In 1994 CBC listeners were treated to a “summer replacement” program – Vinyl Cafe, hosted by Stuart McLean. No stranger to broadcasting, McLean’s relationship with CBC began in 1979 producing documentaries for CBC program Sunday Morning. Awarded the ACTRA that same year for Best Radio Documentary (coverage of the Jonestown massacre) McLean became a regular columnist and guest host of CBC’s Morningside. Vinyl Cafe’s summer stint soon became a platform for McLean’s iconic story-telling – Canada fell in love with Dave and Morley.

Fictional Toronto family – Dave (owner of Toronto’s smallest record store, Vinyl Cafe) his wife Morley, children Sam and Stephanie – the foundation of McLean’s endearing ability to draw listeners into the lives of average Canadians.

Stuart McLean, in my mind one of the greatest story tellers of all time, epitomizes the politely understated soul of our nation. Brilliant glimpses into the lives of Dave and Morley possess magical qualities. Stories capable of making me laugh out loud, tales to lift spirits, forget troubles, or simply break out whistling for no particular reason.


Find yourself 10 minutes to spare – use that time to give Vinyl Cafe a listen. Fall under the spell of Dave and Morley – Stuart McLean, another reason why CBC is so important to Canada.


Solar Sector Boundary Crossing

Notes To Ponder:

Spaceweather predicts a 60% chance of geomagnetic activity resulting from a Solar Sector Boundary crossing on February 28, 2015. Translation – Auroras. Hence a reblog of my lesson on cosmic magnetism.

Originally posted on notestoponder:

Hang on for a lesson in solar dynamics – Earth is experiencing a solar sector boundary crossing. Let me explain….

The sun produces wind (currently 410.9 Km/second) that blasts across the cosmos. Just like Earth, our Sun has a magnetic field – known as the interplanetary magnetic field (IMF).  Whipped into a spiral rotation, wind driven IMF rotates in one direction. It divides into spiral sections pointing to and away from the sun along the ecliptic plane ( a direct line between Earth and the Sun). The edge of this swirling mass has a surface separating polarities of planetary and solar magnetism called the heliosphere current sheet.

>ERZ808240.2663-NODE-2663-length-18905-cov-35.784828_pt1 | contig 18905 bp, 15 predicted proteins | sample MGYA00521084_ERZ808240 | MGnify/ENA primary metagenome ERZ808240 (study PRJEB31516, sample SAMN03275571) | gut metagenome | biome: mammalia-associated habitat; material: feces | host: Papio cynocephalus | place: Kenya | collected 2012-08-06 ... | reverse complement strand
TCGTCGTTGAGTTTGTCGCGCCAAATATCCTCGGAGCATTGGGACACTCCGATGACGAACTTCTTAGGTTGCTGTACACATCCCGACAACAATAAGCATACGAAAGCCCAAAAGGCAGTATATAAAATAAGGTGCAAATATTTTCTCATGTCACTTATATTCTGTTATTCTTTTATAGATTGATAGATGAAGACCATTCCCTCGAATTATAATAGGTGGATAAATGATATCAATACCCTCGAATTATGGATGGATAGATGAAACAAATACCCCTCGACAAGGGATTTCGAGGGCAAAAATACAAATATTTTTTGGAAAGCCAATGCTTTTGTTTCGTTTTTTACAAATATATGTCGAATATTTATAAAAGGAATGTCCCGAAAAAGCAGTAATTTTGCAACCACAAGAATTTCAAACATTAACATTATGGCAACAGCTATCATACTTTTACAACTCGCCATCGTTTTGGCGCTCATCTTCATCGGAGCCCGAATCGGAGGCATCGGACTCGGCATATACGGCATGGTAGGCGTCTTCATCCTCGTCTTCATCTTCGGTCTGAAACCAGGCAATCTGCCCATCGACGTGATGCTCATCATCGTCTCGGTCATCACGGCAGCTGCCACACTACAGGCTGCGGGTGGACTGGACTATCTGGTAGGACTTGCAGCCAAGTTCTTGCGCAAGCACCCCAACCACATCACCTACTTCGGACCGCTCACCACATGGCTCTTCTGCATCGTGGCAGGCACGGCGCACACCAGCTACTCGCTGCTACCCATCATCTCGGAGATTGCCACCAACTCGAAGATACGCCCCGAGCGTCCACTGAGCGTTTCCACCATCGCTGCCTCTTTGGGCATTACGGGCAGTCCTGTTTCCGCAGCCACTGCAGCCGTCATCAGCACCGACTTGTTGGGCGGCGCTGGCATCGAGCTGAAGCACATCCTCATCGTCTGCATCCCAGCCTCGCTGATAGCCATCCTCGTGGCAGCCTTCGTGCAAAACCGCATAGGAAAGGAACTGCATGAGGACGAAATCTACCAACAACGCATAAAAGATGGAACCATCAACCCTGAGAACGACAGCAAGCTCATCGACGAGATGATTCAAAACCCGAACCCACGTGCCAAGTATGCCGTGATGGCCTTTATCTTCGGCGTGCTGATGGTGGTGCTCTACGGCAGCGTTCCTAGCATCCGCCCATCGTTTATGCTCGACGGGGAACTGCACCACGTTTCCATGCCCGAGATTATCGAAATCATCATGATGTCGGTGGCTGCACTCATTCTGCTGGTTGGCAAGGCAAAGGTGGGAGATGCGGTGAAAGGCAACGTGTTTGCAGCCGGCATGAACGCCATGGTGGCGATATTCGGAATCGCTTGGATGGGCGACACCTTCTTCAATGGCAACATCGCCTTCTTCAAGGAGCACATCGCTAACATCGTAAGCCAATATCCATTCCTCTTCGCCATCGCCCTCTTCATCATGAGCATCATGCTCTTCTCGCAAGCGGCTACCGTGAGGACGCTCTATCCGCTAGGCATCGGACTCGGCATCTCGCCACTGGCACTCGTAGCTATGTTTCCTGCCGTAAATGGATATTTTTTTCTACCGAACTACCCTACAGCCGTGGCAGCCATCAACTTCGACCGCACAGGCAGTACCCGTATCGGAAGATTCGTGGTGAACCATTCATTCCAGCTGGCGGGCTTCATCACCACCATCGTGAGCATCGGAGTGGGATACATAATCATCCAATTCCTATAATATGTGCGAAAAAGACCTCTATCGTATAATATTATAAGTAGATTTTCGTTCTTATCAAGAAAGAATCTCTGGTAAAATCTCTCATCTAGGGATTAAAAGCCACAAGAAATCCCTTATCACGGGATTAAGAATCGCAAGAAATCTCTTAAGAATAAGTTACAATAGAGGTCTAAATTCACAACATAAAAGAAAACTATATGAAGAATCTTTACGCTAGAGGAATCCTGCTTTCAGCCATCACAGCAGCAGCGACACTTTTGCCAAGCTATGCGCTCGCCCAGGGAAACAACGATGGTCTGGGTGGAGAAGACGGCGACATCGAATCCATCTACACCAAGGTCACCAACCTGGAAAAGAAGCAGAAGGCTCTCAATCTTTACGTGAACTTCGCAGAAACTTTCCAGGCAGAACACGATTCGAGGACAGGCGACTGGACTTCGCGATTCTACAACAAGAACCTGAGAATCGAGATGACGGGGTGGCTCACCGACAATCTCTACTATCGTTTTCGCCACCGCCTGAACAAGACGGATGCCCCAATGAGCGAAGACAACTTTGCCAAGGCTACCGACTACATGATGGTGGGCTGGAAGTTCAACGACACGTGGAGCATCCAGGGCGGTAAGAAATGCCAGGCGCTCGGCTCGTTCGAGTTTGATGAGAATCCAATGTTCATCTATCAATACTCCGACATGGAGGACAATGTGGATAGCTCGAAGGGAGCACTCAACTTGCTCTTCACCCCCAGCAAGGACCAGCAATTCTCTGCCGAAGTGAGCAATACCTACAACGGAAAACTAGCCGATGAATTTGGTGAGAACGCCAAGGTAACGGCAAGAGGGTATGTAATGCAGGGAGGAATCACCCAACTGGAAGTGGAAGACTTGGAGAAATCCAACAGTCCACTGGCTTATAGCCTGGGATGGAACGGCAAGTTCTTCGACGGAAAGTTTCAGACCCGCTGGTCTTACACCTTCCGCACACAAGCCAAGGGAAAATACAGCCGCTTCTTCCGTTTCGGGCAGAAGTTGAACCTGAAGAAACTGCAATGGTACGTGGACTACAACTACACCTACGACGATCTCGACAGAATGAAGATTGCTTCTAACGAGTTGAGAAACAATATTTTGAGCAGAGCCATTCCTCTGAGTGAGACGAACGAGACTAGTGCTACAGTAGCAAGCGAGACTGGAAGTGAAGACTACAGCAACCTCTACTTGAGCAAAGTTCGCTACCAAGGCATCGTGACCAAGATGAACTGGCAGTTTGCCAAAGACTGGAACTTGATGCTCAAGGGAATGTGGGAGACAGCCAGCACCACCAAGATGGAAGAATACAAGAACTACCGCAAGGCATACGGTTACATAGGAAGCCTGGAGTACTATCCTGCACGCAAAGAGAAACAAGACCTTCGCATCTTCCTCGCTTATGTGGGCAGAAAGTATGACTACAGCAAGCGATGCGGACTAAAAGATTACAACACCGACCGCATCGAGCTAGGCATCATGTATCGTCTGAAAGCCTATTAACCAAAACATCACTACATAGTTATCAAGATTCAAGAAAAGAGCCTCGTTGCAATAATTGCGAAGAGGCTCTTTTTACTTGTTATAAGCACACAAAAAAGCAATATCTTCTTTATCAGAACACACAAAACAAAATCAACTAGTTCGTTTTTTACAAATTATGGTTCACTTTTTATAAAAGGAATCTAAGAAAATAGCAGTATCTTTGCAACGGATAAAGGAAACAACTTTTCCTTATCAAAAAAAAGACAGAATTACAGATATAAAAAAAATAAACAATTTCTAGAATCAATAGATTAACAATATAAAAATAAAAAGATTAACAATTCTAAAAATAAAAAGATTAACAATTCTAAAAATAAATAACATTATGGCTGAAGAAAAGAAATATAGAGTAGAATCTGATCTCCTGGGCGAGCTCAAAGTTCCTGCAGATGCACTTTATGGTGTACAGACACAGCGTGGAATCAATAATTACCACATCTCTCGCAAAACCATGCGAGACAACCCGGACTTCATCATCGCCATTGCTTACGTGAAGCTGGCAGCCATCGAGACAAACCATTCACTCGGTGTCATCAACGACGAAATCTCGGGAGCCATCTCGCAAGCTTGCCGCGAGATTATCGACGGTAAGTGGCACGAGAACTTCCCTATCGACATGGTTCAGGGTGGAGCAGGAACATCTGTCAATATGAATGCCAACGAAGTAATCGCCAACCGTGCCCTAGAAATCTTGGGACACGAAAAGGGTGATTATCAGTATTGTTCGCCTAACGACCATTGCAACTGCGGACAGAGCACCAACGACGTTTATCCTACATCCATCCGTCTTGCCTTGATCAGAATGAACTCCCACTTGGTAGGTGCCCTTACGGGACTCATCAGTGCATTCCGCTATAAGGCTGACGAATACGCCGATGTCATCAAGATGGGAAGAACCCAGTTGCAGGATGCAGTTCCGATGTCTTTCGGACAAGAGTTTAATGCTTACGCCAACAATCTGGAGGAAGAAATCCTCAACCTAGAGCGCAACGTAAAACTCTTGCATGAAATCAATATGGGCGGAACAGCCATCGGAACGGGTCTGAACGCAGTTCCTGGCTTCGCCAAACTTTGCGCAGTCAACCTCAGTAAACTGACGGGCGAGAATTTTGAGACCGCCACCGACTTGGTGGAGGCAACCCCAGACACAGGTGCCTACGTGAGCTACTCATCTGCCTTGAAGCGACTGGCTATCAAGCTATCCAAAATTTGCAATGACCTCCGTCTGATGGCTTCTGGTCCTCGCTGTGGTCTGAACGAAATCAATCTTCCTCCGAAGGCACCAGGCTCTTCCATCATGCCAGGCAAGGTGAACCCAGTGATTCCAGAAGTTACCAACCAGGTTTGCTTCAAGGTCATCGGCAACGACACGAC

Earth’s magnetic field points north at the magnetopause (the point of contact between our magnetosphere and the IMF). If the IMF happens to point south at contact (scientific term, southward Bz) the two fields link causing partial cancellation of Earth’s magnetic field…

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Cosmic Apps

There’s no excuse for not adding a sky app to your phone – free, idiot proof tools capable of turning heads upwards with childlike enthusiasm. Embrace unfamiliar cosmic dioramas, dazzle friends and family, enrich your perspective with a sense of wonder, or simply figure out once and for all which one is Jupiter, which one Venus.

Android phone apps have been around longer than anything “i”. My phone has Sky Map, and real time images of the Sun from Solar Dynamics Observatory. Free, reliable android apps linked below


Once upon a time iPhone users were out of luck – linked below, free cosmic apps for iphone or pad.


What are you waiting for?

Notes “star gazing” with Google Sky Map